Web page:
Effective today, bakers under the Premium Breadmakers Association of Nigeria announced the increase in the price of bread.
Emmanuel Onuorah, the President of the association, who made the release on Sunday, said the increase became inevitable due to rising costs of operations.
He said, “For PBAN, we have increased our bread price. We increased the prices of our bread across all variants. Ordinarily, if we want to follow the trend, we should be increasing our bread price by N300. However, as a responsible association, we increased only the price of the bigger size-the one they call jumbo-by N100 and the sliced bread by N50.”
“We did not make any changes to the prices of the smaller sizes. The reason is that it is often bought by bricklayers, commercial motorcycle/tricycle operators, etc.”
According to Onuorah, a major part of the challenges facing the bread-making industry has to do with the import duty charged by the government on wheat imports.
“In other climes, especially here in Africa, the government removes duty on wheat imports because of the current global tension. But here, nobody is looking after anybody. We’ve been crying and talking about this, we’ve been doing advocacy, and yet nobody is coming to our aid,” he said.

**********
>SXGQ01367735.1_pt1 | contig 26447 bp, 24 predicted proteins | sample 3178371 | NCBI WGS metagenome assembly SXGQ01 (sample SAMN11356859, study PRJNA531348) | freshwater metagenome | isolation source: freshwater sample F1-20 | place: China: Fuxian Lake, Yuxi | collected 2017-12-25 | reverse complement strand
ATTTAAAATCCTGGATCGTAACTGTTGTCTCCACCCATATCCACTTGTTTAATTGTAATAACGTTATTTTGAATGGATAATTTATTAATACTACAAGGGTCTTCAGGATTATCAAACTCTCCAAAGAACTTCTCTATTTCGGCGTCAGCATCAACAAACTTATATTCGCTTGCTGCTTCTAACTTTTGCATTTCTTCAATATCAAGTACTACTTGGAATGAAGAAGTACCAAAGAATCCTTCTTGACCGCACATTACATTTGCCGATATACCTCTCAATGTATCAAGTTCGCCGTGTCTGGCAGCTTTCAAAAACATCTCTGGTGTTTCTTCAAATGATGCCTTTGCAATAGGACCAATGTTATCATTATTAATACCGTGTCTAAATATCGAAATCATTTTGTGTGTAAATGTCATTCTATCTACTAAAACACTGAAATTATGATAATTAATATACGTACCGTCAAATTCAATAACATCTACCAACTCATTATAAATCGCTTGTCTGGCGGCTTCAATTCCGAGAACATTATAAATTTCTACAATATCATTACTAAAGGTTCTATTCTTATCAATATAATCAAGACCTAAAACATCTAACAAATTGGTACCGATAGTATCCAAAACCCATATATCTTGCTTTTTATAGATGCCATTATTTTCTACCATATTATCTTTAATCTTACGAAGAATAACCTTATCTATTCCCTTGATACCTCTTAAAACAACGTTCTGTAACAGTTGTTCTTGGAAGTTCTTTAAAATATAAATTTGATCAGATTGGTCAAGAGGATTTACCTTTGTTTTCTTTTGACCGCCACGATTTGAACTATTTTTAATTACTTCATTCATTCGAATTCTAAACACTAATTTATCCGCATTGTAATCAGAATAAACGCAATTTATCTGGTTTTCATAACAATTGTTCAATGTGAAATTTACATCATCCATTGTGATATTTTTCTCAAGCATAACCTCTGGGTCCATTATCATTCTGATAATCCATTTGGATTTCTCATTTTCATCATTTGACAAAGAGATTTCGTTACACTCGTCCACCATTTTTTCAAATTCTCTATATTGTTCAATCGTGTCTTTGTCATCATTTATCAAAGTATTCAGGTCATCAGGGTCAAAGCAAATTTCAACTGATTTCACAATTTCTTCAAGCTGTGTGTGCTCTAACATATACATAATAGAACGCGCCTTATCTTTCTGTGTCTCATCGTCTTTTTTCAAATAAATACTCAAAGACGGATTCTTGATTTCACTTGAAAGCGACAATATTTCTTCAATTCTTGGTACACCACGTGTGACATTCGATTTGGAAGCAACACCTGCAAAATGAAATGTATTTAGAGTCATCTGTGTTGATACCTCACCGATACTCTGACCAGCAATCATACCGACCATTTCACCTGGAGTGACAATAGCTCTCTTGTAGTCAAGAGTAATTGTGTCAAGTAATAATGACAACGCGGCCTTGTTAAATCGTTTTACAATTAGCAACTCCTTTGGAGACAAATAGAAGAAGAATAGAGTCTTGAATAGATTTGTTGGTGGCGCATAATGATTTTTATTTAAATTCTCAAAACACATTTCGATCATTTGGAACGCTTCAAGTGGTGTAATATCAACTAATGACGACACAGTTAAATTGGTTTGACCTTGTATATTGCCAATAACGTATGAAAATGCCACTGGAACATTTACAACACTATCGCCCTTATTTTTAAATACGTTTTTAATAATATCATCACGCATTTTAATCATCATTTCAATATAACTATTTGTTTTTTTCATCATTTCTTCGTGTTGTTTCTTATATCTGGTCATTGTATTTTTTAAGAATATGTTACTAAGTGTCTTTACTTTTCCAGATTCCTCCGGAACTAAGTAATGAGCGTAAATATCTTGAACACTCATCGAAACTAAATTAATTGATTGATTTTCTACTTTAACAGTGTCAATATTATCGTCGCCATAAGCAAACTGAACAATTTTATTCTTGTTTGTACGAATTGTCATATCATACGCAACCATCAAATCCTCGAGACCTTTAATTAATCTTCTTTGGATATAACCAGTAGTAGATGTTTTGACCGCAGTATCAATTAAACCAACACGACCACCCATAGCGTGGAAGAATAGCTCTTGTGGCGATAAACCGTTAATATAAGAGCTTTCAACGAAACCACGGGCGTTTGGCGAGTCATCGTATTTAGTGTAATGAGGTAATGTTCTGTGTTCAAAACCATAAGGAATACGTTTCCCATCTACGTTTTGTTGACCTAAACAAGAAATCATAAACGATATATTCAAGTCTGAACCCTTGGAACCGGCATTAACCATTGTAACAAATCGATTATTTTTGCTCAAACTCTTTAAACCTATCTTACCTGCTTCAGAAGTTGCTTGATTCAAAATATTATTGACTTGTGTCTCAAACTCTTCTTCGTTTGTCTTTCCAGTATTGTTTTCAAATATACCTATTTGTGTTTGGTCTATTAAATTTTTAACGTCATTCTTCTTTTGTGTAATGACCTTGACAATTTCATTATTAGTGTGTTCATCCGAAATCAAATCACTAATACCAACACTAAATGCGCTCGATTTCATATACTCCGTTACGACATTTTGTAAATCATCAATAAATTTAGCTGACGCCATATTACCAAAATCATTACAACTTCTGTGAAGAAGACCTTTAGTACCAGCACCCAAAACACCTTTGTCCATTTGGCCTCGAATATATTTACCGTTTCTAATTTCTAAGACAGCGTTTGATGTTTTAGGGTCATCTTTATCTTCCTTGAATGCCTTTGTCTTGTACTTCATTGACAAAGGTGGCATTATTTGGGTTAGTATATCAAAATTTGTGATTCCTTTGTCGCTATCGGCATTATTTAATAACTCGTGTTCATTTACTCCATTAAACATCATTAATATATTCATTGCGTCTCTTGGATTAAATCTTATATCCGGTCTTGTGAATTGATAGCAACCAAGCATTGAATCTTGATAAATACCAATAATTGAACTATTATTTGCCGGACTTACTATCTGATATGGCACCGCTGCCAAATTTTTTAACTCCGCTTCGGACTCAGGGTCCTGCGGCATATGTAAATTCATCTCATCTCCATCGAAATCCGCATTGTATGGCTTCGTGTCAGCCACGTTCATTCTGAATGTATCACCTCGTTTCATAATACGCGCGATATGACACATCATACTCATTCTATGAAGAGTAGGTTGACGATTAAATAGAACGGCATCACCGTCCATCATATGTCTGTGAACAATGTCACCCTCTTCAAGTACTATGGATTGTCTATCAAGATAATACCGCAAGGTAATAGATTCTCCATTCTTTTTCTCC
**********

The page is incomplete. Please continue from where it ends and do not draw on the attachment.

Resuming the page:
The union leader gave an analysis of the other challenges facing bakers.
“We don’t import only wheat. Let me give you a list of the inputs we use in making bread, and you will see that almost all of them are imported. Number one, we use wheat to produce the flour-this makes about 60 per cent of the inputs we use. Two, sugar-we refined sugar in Nigeria but the syrup we use to refine it comes from Brazil-we import it. Three-the softener we use in making the bread to be soft is imported from Europe and from China. The preservative we use also comes from China and Europe.”
Onuorah also accused flour-producing companies of the whimsical increase in the price of the product.
He further blamed the Federal Government for allegedly allowing flour-milling companies to operate without adequate regulation and monitoring.
“On Thursday, the millers increased flour price by N1,500 per bag. We had not even increased the price of bread at that time. For the N1,500 increase in the price of flour, we’ve lost N30 on our margin, and our price increase has not even begun. The increase in the price of bread will begin tomorrow,” he noted.
According to the PBAN president, the latest increase may only be a prelude to further increments that would see a significant increase in the price of bread as the prevailing circumstances remain unreflective of the conditions bakers require to operate profitably.